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Accuracy • Independence • Integrity

December 16, 2018   |   Ithaca, NY

News

Senior participates in on-campus activities despite chronic pain

During her time at Ithaca College, senior Hannah Robison, an athletic training major, has integrated her interests to contribute to award-winning research projects and has participated in several organizations on campus, but she said her biggest success has been staying in school.

Robison was a part of the college’s volleyball team her freshman year but suffered an injury in her shoulder that took her out of the sport. She said that the injury not only took away her identity as an athlete but also made writing and studying very difficult her sophomore year, due to chronic pain. There was a point when she thought she would have to withdraw from school, Robison said, but she made the decision to persist and move forward with her education.

Robison is originally from Morgantown, West Virginia. Robison was attracted to the college’s athletic training major after looking at the classes she would be required to take, such as Techniques and Treatment of the Spine, Clinical Pathoanatomy and Therapeutic Intervention in Athletic Training. Robison said these courses were her favorites because they tied together all she has learned in the major and helped her develop advanced clinical techniques.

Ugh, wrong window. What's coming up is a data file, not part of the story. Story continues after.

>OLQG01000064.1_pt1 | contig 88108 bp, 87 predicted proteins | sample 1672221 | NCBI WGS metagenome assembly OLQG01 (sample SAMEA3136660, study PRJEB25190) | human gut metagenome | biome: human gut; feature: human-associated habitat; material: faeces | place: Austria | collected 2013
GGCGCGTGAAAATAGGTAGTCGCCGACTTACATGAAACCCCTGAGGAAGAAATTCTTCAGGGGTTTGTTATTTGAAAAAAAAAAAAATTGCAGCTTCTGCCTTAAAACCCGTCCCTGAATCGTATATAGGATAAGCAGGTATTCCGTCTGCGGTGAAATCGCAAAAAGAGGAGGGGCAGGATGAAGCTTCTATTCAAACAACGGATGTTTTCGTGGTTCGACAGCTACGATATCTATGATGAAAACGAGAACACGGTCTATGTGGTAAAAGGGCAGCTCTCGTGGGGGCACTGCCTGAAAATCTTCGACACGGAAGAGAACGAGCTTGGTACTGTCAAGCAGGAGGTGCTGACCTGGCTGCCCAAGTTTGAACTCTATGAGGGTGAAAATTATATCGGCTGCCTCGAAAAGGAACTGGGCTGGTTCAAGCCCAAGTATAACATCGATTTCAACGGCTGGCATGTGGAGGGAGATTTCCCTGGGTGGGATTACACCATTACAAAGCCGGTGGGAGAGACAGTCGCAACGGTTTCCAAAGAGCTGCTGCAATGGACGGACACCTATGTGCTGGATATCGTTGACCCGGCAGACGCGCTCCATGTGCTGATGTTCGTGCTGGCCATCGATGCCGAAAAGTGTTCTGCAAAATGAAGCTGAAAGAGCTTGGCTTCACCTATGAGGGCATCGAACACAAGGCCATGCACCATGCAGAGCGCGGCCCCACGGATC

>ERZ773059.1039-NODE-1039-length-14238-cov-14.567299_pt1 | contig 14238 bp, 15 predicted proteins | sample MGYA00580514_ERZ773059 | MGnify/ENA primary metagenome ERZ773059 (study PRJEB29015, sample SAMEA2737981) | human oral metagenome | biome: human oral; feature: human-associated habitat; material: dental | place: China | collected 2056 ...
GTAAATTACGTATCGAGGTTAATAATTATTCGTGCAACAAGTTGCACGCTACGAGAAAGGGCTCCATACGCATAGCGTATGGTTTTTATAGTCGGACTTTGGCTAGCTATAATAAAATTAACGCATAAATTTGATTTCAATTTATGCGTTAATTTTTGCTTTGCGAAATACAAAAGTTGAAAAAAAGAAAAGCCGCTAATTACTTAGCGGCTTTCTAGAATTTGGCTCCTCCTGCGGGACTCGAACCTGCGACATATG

As part of the athletic training major, Robison has been assigned to work with different sports teams to gain clinical experience. She worked with the Cornell University men’s soccer team in Fall 2017 and the Ithaca College softball team in Spring 2018. Robison said she attends practices and home games and regularly meets with athletes to diagnose and treat injuries.

“There’s no better feeling than when an athlete tells me they got better because of something I did,” Robison said. “It’s so much fun to get the feedback that what I learn in the classroom is translating to the clinic.”

Senior Victoria Voorhees, a classmate and friend of Robison’s, said that Robison cares about her growth in the classroom.

“As a student, she cares tremendously about thoroughly understanding class material,” Voorhees said. “Not only is she genuinely interested, but she wants to know how to better her athletic training practices.”

During her time at the college, Robison has been a part of two research projects, both of which were recently awarded the Outstanding Research Award at the 21st Annual James J. Whalen Academic Symposium. Robison worked on an oral presentation titled “The Risk of Nonmedical Prescription Opioid Use in High School Athletes: A Critically Appraised Topic” and a poster presentation titled “The Relationship Between Dorsiflexion and Single Limb Balance.” Robison utilized this research to combine her interests with public health and athletic training.

The oral presentation was a project Robison completed with Jennifer McKeon, assistant professor in the Department of Exercise and Sport Sciences. The study was a systematic review, looking into whether participating in high school sports increased or decreased the risk of non-medical prescription opioid misuse, Robison said.